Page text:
I don't think it has anything to do with anything else other than the honestly held belief that newer is better.  Forget the old, the vintage toys.  The quaint charm of the past, those garishly painted boxes.  Those are just trash.  The way it is done now, with improved production runs, superior plastics, etc., is just plain better.  It has a whiff of this self-entitled arrogance if you ask me.

There's no record of Harmony Gold ever suing Bandai over the 2002 reissues, but Bandai knew that Harmony Gold would nevertheless block their Macross products outside of Japan, so they probably factored that in to their production numbers. But to be honest, the 2002 reissues sold poorly because of competition from Yamato's v1 1/60 VF-1 line and that most people thought the reissues looked like dinosaurs compared to newer toys. You could usually find the reissues selling at half the price of their original MSRP, which ironically brought them down to the price range of 1/55 bootlegs. This is most likely why the later releases, such as the Max & Milia reissues, had small production runs.

 

2002 also marked when the first volume of Macross Zero was released, so Bandai may have wanted to capitalize on the new Macross anime, particularly one set in the past, by re-issuing the chunky monkey.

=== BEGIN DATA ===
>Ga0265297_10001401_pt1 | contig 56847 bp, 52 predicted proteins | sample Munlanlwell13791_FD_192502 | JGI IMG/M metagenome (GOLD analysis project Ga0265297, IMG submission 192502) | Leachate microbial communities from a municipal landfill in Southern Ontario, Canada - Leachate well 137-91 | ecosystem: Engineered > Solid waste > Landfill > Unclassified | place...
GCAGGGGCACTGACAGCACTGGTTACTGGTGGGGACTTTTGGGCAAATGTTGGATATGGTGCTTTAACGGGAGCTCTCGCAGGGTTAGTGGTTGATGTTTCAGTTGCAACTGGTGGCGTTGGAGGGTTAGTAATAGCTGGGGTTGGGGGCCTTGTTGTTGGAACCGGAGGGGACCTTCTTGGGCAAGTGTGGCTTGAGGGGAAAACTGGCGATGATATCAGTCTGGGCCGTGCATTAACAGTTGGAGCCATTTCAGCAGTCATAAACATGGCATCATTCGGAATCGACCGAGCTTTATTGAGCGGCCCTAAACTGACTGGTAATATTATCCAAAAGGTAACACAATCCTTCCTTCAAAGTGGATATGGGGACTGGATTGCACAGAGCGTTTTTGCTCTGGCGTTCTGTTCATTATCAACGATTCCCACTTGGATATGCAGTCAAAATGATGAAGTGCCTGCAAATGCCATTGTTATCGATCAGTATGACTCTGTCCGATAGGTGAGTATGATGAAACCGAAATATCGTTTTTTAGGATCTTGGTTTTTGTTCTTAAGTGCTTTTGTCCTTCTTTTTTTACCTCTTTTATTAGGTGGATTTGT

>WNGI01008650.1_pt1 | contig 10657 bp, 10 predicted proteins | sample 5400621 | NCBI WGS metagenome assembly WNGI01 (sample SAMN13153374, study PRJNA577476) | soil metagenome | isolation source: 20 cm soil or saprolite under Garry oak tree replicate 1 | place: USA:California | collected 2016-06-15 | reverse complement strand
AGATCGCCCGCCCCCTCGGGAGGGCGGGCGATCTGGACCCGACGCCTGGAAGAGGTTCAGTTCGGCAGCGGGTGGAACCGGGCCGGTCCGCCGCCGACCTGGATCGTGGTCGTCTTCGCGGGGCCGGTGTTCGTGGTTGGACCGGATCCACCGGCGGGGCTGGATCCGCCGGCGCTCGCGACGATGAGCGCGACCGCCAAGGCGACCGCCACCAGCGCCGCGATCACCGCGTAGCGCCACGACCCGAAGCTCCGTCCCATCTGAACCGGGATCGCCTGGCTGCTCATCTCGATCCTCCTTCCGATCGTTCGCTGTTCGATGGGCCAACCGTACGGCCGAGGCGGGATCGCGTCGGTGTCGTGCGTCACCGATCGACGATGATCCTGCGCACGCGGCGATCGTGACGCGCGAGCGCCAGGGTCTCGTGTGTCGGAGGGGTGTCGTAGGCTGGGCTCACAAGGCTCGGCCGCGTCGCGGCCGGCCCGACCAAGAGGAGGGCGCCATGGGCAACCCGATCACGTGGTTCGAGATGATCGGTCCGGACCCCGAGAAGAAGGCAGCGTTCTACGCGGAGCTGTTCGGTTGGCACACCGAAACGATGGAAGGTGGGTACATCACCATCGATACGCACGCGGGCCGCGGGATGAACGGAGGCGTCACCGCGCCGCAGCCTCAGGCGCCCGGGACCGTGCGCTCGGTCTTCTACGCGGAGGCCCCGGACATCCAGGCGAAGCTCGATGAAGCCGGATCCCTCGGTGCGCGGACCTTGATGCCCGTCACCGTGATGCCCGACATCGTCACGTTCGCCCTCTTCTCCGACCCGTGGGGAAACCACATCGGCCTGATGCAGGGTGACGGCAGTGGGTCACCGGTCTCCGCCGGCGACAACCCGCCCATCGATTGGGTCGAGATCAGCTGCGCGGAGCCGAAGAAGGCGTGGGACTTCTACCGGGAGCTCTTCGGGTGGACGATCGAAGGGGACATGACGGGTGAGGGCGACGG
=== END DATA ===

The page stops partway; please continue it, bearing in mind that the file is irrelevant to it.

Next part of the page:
Similarly, Macross Frontier TV premiered in 2008... coinciding with the 2008 chunky monkey re-issue. So I think Bandai is using new Macross shows as an impetus for these chunky monkey re-issues.

I doubt Macross Zero had anything to do with the 2002 reissues. Macross Zero was released in the end of 2002, whereas Bandai announced the reissues in the end of 2001. Bandai was probably just jumping on the 2001 Macross bandwagon when they saw all the interest being generated by Yamato's v1 1/60 VF-1's and Toynami's 1/55 line.

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Origin of Valkyrie series - the last round of reissues - are the priciest for a few reasons:

- very low production runs due to reissue fatigue from 2002 and modern Yamato product

- Hikaru 1J finally got the swappable heat shield 

- DYRL Super  VF-1A Max and Hikaru had never been done before in 1/55

Too bad sales were low because we may have gotten more first time in 1/55 models had it been able to continue.  They also teased new head sculpts at one point.

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It seemed like the Origin line died as soon as BigWest put the kibosh on the Western distribution deal Bandai was working on.

That BW stuff and pretty much Bandai seeming decision to kill that line to start  or concentrate on their HiMetal-line development that lead to the HiMetal-R line.

Low sales in Japan during release, anyway, iirc.

Still a bit irked HLJ cancelled my order on the Max-1A back in the day.